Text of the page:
Nation’s clinical informatics experts urge FDA to take further steps to understand what kinds of CDS are currently used and planned for development across healthcare delivery organizations.
On December 26, AMIA offered comments on the U.S. Food and Drug Administration’s (FDA) second iteration of its guidance for regulating clinical decision support (CDS) software intended for healthcare professionals, patients, and caregivers. While AMIA applauded several updates, it also sought additional clarity for developers and clinicians trying to determine whether specific decision support software is, or is not, subject to FDA regulatory oversight.
The long-awaited update to this guidance is part of FDA’s implementation of the 21st Century Cures Act, as well as its Digital Health Innovation Action Plan it unveiled in 2017. AMIA applauded the updated guidance, noting that several important and substantive updates had been made since FDA issued the first draft CDS guidance in 2017. These updates included AMIA recommendations to include discussion of regulatory controls, such as the International Medical Device Regulatory Forum (IMDRF) risk stratification model for Software-as-a-Medical Device (SaMD), and more explicit examples based on the guidance decision logic.
While AMIA supported the update, it also cautioned FDA about potential confusion among developers and clinicians trying to determine which CDS software is subject to FDA oversight. For example, AMIA pointed to a provision in the statute that “the software developer should describe the underlying data used to develop the algorithm and should include plain language descriptions of the logic or rationale used by an algorithm to render a recommendation.” While the group said this was a helpful improvement upon the initial language, it nonetheless raised follow-on questions about where in the workflow this information should be made available and through what means such information should be presented.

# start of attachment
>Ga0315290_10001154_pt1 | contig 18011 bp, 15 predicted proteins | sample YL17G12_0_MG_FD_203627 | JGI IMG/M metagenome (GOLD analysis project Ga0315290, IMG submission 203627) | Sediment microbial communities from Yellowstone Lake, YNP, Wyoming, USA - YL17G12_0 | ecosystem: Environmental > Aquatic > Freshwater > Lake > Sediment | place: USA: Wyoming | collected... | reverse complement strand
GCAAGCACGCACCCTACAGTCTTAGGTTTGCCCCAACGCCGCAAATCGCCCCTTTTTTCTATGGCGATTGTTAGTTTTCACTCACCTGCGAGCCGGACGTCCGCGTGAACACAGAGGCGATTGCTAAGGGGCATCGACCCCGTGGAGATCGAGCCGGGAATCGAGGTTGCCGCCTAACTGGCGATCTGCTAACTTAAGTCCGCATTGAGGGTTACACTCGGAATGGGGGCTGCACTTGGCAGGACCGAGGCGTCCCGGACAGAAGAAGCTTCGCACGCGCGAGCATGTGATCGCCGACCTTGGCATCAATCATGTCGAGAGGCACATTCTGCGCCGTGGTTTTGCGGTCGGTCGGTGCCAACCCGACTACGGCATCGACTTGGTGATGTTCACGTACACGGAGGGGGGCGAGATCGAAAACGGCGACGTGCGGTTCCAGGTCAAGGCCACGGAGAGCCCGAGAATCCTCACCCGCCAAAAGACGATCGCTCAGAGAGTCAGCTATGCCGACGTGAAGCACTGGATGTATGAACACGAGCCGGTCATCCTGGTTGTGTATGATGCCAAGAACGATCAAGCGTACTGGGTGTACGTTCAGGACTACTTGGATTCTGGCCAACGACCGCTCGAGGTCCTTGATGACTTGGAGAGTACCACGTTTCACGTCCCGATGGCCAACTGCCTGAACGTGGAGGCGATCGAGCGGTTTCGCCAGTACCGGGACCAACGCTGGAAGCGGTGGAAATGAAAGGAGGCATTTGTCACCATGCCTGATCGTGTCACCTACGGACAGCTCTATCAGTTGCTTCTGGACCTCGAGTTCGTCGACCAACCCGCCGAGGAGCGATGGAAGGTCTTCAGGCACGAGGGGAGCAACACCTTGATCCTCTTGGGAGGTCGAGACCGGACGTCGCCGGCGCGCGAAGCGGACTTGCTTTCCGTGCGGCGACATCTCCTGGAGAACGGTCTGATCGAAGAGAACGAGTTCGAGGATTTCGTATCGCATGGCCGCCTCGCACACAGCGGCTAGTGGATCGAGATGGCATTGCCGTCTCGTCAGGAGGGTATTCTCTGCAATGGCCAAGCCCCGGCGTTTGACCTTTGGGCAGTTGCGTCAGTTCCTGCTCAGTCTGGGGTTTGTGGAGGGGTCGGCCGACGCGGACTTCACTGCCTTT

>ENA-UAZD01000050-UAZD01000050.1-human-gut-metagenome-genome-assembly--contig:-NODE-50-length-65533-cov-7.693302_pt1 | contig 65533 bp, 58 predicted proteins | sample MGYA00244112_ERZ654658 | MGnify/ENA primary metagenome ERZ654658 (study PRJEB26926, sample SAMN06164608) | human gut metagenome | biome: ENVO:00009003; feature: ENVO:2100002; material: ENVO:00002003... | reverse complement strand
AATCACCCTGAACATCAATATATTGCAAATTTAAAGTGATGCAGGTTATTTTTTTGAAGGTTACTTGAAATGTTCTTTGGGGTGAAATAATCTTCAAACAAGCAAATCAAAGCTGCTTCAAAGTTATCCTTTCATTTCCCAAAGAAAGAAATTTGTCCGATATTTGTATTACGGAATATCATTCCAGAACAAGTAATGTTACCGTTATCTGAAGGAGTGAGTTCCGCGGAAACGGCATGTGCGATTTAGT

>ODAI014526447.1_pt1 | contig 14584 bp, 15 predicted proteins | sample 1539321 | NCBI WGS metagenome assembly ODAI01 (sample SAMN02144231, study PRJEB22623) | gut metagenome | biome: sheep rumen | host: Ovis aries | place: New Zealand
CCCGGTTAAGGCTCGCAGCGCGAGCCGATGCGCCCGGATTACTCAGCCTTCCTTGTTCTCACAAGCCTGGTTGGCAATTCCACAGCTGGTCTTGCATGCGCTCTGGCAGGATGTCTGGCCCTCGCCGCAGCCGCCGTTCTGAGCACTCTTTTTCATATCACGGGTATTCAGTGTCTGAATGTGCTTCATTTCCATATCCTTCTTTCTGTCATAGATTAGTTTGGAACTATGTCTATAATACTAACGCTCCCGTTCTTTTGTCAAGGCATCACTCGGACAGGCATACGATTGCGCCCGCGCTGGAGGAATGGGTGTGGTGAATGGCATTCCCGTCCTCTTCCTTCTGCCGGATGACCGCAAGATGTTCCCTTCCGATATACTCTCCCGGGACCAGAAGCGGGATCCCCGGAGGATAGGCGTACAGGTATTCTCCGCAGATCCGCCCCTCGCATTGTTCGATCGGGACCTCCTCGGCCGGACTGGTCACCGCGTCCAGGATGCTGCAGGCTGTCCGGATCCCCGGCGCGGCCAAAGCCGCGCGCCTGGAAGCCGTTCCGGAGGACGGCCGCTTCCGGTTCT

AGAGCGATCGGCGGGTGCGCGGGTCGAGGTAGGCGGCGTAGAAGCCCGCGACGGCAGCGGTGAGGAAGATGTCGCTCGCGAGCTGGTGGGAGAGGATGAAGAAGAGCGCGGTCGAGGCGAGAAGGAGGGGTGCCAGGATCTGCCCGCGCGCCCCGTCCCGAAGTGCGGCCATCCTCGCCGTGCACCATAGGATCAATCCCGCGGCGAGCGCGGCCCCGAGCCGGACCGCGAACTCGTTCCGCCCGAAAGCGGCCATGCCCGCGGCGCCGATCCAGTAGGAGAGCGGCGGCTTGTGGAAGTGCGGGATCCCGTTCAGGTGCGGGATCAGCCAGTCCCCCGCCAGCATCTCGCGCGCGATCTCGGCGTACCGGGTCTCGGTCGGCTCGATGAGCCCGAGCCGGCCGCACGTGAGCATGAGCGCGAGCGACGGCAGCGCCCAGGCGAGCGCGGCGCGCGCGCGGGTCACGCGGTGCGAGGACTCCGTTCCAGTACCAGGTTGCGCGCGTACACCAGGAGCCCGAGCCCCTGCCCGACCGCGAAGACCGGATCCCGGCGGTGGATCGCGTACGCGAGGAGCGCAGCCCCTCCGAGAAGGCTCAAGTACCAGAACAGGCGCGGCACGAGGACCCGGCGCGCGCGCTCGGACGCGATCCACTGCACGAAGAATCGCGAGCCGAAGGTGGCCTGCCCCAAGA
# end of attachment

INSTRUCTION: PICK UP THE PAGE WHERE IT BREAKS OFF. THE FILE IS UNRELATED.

AMIA additionally expects there to be concerns raised by industry over the difference between software that “informs” and “drives” clinical management, as well as the concept of “independent review.” AMIA wrote that the distinction between “inform” and “drive” could be made stronger with examples for each. And “independent review” could be made more relatable and understandable a concept by equating it to clear and transparent support for a clinical recommendation.
Lastly, AMIA recommended that FDA take explicit steps to understand what kinds of CDS are used in production today and planned for development across healthcare delivery organizations. Although FDA’s purview is limited to products marketed and sold as medical devices, it must be aware of what kinds of CDS and Software-as-a-Medical Device are in use or being planned for deployment in health systems today and it should establish its regulatory parameters based on these findings.
“AMIA’s members have longstanding experience with decision support software development, implementation, and evaluation,” said AMIA Vice President of Public Policy, Jeffery Smith, MPP. “As the FDA refines this draft guidance and develops additional policies to ensure the safe and effective development of CDS and Software-as-a-Medical Device, AMIA and the informatics community stands ready to help.”